The identification of the yeasts isolated from blood
cultures to the species level has become more and more
important to assure the best clinical management of
fungemia patients. In fact, the clinical outcome is related
to the early initiation of therapy, and the timely administration of antifungal drugs [1618].
Differences in virulence and in antifungal drug susceptibility of Candida spp. make identification and MIC
determination very important for clinical management

[19,20]. The conventional method of identification of

pathogenic fungi used in clinical microbiology is too
time-consuming to manage patients [21]. The application
of DNA microarray technology, which may enable discrimination of a wide range of pathogens in a single assay,
would improve patient outcomes.
In this study, the turn-around time from recovery from
blood samples to identification with the MycArray Yeast ID
was 6 h, much quicker than could be achieved with classical isolation (1872 h) and identification (848 h) methods.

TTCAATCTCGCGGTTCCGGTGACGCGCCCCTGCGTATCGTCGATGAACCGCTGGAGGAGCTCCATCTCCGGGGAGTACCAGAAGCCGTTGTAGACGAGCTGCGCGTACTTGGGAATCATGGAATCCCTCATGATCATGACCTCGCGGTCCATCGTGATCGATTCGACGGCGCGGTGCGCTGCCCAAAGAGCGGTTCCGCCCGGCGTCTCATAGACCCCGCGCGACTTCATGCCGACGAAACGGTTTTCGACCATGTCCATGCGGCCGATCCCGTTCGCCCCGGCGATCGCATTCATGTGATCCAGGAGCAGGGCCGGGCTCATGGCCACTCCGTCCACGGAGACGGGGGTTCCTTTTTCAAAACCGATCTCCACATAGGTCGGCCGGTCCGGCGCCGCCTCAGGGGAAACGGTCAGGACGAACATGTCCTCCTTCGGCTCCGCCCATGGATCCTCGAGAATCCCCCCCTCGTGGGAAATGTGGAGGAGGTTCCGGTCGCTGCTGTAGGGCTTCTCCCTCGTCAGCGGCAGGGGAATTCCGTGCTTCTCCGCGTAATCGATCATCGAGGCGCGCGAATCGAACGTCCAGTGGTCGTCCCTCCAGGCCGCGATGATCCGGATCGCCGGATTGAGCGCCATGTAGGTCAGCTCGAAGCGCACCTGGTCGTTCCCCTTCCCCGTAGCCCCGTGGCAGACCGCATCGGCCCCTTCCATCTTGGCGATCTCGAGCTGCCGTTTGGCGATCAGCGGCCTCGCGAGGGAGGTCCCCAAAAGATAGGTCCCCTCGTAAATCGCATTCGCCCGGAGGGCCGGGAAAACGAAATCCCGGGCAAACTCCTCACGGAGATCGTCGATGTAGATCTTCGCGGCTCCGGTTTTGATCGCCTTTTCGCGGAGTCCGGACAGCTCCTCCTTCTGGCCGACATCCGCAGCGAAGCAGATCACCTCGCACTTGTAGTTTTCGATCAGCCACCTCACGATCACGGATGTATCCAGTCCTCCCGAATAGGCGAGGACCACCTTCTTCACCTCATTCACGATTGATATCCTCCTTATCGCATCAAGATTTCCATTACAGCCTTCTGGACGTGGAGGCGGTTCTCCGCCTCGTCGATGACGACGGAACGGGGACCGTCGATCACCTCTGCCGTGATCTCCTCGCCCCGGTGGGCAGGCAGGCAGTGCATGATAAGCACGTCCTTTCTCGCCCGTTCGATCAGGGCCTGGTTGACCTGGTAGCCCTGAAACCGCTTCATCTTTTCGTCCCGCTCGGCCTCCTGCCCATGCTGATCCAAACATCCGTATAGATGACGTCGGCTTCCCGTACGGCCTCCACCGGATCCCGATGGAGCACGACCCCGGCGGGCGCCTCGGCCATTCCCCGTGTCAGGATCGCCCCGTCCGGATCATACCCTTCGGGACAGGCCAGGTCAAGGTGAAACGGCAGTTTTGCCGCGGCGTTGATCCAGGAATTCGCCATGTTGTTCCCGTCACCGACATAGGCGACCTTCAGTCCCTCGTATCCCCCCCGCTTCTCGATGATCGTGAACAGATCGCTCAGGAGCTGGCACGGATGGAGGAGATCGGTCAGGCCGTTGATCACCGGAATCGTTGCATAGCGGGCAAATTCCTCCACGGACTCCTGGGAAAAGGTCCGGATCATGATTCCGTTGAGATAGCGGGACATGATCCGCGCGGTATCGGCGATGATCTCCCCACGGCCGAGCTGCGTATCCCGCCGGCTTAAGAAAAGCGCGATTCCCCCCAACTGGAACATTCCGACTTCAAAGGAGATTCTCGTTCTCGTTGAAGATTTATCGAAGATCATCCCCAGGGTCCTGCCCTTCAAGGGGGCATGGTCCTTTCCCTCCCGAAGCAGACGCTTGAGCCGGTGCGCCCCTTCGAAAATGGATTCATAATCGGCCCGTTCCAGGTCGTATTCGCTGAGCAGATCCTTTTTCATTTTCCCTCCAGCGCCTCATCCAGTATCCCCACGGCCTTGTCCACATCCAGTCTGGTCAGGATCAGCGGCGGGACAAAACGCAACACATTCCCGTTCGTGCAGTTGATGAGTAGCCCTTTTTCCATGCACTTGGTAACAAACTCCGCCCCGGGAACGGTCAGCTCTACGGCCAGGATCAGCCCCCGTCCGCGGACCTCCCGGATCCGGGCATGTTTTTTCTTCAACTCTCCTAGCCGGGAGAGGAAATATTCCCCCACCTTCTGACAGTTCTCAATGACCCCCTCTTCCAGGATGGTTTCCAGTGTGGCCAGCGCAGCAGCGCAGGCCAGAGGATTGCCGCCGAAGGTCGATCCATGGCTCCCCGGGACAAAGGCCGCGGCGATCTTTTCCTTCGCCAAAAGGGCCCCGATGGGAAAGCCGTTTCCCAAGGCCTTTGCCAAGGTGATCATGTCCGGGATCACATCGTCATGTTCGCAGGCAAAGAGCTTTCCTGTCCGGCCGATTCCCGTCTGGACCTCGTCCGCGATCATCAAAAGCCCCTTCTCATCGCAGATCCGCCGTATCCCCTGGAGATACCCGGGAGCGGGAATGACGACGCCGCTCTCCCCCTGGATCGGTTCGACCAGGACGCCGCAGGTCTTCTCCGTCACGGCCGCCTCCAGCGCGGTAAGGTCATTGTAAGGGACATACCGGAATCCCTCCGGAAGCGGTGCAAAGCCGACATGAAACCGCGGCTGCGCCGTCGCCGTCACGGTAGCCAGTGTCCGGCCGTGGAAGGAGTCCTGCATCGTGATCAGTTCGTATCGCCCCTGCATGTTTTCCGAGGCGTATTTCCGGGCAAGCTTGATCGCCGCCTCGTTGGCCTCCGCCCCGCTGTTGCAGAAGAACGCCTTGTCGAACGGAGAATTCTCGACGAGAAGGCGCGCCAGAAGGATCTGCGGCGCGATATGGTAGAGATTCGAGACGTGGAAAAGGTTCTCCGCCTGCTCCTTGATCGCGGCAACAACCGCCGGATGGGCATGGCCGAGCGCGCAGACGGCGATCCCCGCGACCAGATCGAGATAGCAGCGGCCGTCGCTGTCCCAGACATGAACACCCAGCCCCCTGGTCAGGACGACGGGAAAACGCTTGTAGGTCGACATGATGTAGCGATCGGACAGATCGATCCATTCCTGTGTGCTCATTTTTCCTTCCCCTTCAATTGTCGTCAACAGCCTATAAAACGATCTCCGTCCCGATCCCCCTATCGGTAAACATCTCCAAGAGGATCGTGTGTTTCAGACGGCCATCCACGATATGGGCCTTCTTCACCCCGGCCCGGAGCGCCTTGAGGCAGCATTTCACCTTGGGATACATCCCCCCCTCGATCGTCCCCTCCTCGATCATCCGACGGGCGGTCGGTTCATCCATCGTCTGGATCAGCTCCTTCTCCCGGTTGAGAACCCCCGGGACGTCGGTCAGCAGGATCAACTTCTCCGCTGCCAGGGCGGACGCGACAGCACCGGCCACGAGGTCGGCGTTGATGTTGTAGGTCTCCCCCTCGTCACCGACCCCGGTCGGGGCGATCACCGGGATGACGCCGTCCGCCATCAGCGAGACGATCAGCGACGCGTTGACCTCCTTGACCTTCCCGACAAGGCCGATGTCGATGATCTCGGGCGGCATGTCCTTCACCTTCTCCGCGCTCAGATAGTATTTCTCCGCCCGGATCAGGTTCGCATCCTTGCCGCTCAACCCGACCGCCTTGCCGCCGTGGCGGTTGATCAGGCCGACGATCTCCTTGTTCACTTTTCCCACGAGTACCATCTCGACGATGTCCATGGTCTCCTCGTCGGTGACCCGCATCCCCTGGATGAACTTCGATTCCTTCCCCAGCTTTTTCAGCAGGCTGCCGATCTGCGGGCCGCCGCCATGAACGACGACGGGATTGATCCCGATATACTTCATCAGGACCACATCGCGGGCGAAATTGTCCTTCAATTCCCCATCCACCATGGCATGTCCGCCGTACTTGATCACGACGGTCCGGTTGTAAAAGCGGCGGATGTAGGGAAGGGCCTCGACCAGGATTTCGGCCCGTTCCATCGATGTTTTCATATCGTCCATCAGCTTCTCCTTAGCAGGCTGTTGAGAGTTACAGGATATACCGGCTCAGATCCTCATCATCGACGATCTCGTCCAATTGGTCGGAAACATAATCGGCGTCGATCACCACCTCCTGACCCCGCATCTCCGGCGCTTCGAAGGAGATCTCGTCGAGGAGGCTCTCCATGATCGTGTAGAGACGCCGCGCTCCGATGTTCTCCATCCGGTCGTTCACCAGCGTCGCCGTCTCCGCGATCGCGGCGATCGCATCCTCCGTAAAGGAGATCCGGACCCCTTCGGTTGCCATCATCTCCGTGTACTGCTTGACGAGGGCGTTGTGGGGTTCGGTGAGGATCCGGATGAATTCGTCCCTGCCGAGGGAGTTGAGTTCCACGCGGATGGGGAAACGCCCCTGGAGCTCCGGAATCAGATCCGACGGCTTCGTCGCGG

In addition, species identification can be determined even
if dedicated personnel are present in the laboratory.
The detection of fungal pathogens involved in invasive
mycoses using the microarray technology has been already
been assessed in 2007 from Spiess et al. [22]. Therefore,
the MycArray Yeast ID technique to be considered as a
diagnostic tool for the routine clinical laboratory should be
implemented to identify a higher number of clinically relevant species and to do so in clinical samples.
The MycArray Yeast ID technology is a very promising
and rapid tool for the identification of recovered potential
pathogens but cannot be used for their direct detection in
clinical samples. It can bring an important improvement to
the standard identification procedure, even if it is now only
in research facilities.
Furthermore, the MycArray Yeast ID technology, combined with the possibility to detect virulence factors or
genes that confer resistance to antifungals, would lead to
more efficient therapies.

This study was supported by the financial support of
Myconostica Ltd, UK, (grant number for financial aid: 231
Declaration of interest: The authors report no conflicts of
interest. The authors alone are responsible for the content
and writing of the paper.